This Golden Mile

This Golden Mile documents the migration histories of British Indians over successive waves of migration from the State of Gujarat in India to one neighbourhood in Leicester (UK).

Photographed over five years as Britain pivoted toward anti-immigrant popularism, the project attempts to redefine the city as I move back to the neighbourhood I grew up in after 30 years away.

The waves of Indian migration to Leicester have taken many routes: Some came directly from India in the 1950s as Commonwealth citizens. In the 1960s and 70s, Indians arrived from East Africa, including many, like my parents from Uganda, after Idi Amin expelled them in 1972. More recently, in the 2010s, Indians from former Portuguese colonies of Gujarat settled in Britain by way of their EU passports. I was born in Leicester in the 1970s, just ten minutes from the Golden Mile. Growing up, I would visit it most weekends exploring these streets with my cousins. It was a time when overt acts of racism – being spat at or chased by the National Front – were normal, when being told to ‘Go back home’ was everyday. It is why I escaped the city as soon as I turned 18 and never looked back. That same prejudice and bigotry were echoed in the language of Brexit supporters just as I returned to the city with my young family.

Making pictures here has been a way for me to reconnect with the community I grew up in, which as an adult, I felt I no longer knew. Through portraiture, we re-started a lapsed conversation. Making new connections has shown me that while I may no longer be part of this neighbourhood, I am of it. And it has also allowed me to define the neighbourhood as one that’s as British as any other in the country.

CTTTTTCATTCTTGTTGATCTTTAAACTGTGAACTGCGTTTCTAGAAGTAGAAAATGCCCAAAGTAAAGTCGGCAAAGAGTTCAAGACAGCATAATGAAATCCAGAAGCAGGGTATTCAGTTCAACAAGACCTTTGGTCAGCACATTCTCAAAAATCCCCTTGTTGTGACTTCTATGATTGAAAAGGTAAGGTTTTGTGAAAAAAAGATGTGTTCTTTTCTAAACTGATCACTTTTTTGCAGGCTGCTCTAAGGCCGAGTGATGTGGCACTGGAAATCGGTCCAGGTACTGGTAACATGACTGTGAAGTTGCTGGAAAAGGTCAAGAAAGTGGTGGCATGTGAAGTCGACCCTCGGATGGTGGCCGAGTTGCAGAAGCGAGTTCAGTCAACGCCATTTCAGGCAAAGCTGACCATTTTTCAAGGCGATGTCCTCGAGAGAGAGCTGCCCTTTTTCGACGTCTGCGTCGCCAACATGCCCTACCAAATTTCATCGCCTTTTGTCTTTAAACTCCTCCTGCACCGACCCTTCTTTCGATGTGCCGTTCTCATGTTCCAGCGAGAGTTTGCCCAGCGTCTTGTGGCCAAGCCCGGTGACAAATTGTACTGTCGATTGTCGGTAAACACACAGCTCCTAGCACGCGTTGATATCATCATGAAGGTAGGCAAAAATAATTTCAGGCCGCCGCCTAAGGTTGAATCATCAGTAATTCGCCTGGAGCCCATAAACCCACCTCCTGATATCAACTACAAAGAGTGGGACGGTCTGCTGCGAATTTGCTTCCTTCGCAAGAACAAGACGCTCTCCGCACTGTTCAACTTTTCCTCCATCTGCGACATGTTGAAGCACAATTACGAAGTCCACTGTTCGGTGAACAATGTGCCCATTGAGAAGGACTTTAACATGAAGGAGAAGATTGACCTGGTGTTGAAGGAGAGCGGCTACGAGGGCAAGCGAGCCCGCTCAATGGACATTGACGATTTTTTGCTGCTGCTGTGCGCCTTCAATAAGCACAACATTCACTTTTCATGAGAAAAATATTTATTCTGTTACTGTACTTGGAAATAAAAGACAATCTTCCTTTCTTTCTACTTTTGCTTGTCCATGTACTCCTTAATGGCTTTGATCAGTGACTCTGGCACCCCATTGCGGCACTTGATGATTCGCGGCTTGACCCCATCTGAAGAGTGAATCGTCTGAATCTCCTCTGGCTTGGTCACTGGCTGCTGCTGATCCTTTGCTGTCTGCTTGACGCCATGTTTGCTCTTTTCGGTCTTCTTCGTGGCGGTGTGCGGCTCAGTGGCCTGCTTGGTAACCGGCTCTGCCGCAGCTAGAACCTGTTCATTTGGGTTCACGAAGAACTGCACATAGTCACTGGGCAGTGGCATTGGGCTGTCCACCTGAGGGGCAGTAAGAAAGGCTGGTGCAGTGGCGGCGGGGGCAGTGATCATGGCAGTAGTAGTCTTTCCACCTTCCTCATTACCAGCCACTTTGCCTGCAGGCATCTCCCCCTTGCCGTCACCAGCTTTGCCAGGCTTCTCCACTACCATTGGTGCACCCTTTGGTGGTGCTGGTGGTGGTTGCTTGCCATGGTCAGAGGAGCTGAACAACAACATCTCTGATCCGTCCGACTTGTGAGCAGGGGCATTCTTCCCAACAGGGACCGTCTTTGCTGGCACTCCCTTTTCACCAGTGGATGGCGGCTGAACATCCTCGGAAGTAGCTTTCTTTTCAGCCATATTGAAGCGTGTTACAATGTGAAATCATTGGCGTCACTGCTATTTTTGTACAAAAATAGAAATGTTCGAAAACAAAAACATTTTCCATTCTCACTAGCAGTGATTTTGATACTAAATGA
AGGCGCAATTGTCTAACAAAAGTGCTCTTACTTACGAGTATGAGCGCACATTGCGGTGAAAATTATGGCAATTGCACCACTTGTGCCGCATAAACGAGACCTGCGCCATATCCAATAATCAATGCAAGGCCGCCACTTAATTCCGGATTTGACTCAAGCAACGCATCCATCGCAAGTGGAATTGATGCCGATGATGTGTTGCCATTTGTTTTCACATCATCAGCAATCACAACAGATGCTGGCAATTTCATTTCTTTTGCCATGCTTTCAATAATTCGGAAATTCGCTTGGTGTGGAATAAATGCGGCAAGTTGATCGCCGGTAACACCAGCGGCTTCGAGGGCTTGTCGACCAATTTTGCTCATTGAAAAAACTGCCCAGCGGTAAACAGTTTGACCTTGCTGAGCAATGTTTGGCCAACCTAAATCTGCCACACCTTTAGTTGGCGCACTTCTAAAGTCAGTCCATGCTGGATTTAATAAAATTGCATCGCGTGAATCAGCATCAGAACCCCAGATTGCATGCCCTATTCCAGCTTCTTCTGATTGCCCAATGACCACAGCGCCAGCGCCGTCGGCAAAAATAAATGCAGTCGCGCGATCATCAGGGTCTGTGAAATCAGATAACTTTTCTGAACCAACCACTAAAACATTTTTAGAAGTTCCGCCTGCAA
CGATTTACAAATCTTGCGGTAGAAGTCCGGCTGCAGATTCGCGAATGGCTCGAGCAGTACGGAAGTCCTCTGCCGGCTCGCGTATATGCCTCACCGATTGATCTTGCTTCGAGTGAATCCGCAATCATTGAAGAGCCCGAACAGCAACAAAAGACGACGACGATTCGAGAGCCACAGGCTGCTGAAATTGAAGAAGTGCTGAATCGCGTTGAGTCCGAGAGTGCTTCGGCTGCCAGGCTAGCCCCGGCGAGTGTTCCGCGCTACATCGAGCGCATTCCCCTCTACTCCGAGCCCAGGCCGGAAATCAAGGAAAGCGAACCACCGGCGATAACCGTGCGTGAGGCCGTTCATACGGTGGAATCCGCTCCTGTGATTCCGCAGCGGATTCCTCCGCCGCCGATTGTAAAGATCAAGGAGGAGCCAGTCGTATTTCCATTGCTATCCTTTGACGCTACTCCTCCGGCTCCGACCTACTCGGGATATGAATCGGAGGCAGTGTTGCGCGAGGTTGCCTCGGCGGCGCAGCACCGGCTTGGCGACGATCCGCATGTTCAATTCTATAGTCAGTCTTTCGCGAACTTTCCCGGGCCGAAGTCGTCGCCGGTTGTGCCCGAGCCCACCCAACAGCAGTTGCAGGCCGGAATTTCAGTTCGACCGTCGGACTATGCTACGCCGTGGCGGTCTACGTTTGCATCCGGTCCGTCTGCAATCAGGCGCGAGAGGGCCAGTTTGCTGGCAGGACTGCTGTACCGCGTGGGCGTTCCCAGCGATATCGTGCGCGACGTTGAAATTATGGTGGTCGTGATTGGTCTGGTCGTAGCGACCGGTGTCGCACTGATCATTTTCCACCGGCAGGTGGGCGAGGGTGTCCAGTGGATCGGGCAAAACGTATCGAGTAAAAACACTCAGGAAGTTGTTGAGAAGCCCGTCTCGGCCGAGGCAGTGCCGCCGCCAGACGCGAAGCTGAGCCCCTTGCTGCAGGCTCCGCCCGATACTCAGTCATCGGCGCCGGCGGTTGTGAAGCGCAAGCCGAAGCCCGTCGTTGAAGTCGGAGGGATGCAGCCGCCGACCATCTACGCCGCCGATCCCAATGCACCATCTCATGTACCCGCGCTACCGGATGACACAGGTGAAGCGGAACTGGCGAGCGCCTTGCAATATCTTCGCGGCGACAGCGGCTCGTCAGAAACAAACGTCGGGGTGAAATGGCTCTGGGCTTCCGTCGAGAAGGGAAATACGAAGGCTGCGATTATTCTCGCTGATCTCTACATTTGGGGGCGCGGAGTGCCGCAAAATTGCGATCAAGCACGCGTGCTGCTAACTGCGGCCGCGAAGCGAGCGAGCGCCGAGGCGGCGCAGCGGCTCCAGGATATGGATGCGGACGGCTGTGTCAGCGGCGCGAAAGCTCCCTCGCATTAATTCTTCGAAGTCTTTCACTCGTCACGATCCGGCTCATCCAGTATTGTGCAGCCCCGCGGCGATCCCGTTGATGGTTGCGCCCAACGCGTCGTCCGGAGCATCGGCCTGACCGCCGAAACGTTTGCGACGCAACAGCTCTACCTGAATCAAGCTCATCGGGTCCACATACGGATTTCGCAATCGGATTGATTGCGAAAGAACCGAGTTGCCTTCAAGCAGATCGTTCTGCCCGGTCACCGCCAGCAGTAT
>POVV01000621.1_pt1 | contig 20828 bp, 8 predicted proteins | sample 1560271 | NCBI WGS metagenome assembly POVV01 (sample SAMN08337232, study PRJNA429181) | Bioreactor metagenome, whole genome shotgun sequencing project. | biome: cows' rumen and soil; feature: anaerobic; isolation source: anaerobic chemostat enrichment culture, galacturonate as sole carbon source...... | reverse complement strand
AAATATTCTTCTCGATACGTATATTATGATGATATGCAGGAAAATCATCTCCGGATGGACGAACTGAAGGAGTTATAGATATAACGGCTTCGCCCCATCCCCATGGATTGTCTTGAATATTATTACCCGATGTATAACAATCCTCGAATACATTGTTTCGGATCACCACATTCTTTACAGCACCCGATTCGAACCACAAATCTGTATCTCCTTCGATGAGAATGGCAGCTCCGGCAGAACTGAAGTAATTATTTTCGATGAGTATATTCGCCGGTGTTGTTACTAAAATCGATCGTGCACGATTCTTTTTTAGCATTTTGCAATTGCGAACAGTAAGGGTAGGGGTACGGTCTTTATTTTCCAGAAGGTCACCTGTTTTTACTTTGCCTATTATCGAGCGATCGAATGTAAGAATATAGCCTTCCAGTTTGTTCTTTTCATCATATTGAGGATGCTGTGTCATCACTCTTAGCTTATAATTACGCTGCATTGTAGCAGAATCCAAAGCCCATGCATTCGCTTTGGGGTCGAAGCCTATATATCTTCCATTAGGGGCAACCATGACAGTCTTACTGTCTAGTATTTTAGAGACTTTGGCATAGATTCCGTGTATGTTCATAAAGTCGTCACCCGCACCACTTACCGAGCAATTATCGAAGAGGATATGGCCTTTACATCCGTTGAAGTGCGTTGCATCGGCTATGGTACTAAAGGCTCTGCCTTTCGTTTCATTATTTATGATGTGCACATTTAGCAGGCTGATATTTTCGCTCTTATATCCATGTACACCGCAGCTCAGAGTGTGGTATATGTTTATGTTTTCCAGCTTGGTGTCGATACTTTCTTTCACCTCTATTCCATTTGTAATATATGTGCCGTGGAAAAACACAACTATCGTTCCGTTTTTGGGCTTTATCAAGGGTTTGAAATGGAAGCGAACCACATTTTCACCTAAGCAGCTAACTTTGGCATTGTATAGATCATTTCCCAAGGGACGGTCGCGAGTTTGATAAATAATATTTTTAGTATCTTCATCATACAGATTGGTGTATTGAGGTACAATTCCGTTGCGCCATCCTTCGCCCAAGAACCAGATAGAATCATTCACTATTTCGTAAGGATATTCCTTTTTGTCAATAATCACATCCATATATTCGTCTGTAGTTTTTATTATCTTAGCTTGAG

This Golden Mile isn’t about the one-mile stretch of Melton Road with its sari shops, Indian restaurants and jewellers. It’s about the arteries and veins that come from it, giving life to the parts of the neighbourhood away from the central commercial thoroughfare. This Golden Mile exists in the poetry of homes, temples and grocery shops; it’s down the alleys and the gaps in steel fencing leading to crumbling industrial plots. This Golden Mile is both an entry point and an ending, the last mile of a long journey to Britain.

For over fifty years, families around This Golden Mile have had a shared experience of migrating to Leicester, re-articulating their South Asian identity to exist within an English context. These experiences bond this community, and they bond them to me. I made this project to give voice to that bond and to contribute to the conversation around immigration in post-Brexit Britain. We have a multicultural society in Britain because Britain is the product of a multicultural empire. Communities like this are not an erosion of British values or its culture but a vital artery in our intertwined and tangled colonial histories.

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